Bronchiolitis Obliterans Organizing Pneumonia: BOOP The characteristic of organizing pneumonia is the appearance of tissue in the distal bronchioles. BOOP can be classified by 1) its cause 2) the cause is undetermined 3) its cryptogenic organizing pneumonia (idiopathic type).
About one-half of all cases of BOOP are idiopathic. BOOP on x-ray can also be confused with chronic pneumonia (CEP).
The difference between the two is that BOOP has consolidation in the lower lobes of the lung and CEP consolidation is found in the upper lobes. The definitive diagnosis of BOOP comes down to tissue biopsy.
Conditions that cause BOOP are radiation therapy, infections, drugs / toxins , connective tissue disease, immune-suppressed states, and miscellaneous conditions. The radiation therapy causes BOOP when there is a cancer in the bronchi or breast cancer and the lung develops BOOP. The only common type of infection that causes BOOP is pseudo monas. The other types are burnet ili, , , influenza A, measles, HIV, Chlamydia, plasmodium and B 19.
When BOOP occurs in conjunction with drugs / toxins the common drug causes are, , , , , , , Dilantin, and bet apace. The toxins include L-tryptophan ingestion, androgynous vegetable poisoning, gold, paint aerosols, nylon flock worker’s and silo filler’s disease, free-base cocaine, and smoke inhalation. Connective tissue diseases include rheumatoid arthritis, ankylosing spondylitis, ulcerative colitis, Crohn disease, systemic lupus, biliary cirrhosis and thyroiditis. The immune suppressed causes are commonly due to organ transplantation, cancer, ARDS and AIDS. One of the miscellaneous causes of BOOP is menstrual and pregnancy related. Clinically, BOOP affects ages 40-70 but has been reported in children.
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The course commonly follows a flu-like symptoms, illness lasting 1-4 months with persistent non productive cough, dyspnea on exertion, low grade pyrexia, malaise and weight loss. BOOP can be assumed over pneumonia when there is no response to antibiotics, there are lung crepitations, and PFT will show a restrictive pattern with decreased D LCO and exercise related. Chest x-ray is a good indicator but CT scan is more concise. The only treatment for BOOP are steroids and all other therapies are supportive (i. e. Oxygen, ventilator).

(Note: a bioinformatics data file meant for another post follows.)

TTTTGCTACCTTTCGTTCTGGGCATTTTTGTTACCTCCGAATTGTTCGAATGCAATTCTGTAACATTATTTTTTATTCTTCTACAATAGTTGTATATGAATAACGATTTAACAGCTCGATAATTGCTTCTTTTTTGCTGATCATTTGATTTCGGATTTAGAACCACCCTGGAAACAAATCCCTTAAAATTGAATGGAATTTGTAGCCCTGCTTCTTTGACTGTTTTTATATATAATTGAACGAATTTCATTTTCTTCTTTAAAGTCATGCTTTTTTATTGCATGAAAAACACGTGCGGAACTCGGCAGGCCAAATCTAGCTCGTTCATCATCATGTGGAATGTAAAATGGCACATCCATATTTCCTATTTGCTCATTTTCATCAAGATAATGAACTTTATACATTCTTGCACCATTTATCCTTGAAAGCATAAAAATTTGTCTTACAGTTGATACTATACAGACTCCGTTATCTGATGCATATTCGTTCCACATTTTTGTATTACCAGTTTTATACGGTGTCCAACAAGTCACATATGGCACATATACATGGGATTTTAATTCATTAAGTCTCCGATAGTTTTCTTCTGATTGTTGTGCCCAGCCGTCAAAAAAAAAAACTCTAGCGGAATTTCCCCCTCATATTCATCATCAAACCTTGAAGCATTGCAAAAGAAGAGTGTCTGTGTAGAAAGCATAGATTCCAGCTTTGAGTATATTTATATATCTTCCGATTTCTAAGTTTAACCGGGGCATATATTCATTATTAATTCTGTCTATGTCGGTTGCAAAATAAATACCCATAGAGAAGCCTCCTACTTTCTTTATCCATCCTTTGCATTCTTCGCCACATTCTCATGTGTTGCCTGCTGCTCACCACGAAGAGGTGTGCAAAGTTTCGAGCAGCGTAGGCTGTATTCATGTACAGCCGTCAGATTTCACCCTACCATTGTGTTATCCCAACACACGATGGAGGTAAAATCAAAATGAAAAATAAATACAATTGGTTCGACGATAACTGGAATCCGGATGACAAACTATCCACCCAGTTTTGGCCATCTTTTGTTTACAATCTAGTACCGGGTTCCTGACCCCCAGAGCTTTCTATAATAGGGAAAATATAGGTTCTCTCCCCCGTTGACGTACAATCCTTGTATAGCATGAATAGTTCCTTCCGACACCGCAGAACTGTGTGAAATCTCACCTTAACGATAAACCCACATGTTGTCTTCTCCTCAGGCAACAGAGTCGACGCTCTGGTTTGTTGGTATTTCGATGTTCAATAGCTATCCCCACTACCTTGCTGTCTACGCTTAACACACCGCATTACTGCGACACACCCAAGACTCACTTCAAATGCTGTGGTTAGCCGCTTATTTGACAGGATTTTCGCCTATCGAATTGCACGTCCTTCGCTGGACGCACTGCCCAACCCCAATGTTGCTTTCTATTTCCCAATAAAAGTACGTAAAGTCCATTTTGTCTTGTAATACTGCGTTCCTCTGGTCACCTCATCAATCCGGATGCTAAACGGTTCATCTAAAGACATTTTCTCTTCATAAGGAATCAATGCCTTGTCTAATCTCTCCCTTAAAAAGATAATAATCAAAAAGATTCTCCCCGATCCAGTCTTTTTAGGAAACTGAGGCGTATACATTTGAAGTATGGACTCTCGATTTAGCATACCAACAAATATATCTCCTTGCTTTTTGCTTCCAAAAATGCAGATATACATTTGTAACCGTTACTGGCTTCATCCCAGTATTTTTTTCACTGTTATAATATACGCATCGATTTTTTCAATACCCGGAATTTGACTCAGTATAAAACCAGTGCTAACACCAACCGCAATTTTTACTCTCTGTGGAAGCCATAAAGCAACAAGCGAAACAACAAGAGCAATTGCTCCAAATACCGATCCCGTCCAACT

Bronchoscopy is a common procedure when BOOP is suspected. When a biopsy is taken there is usually an increase in the normal amount of lymph’s 20-40%, eosinophils 5%, neutrophils 10% and macrophages present. Chest x-ray will show bilateral / unilateral patchy alveolar consolidation in the lower lobes. The consolidation is non-segmental and about 2-6 cm in area with the presence of nodules 3-5 mm seen in half of all cases. CT scan reveals patchy ground-glass opacities, bilateral basal airspace consolidation, bronchial wall thickening and cylindrical dilation.
Even though both of these diagnostic techniques are detailed they can be confused with other interstitial, inflammatory or neoplastic diseases and biopsy is the true indicator of BOOP.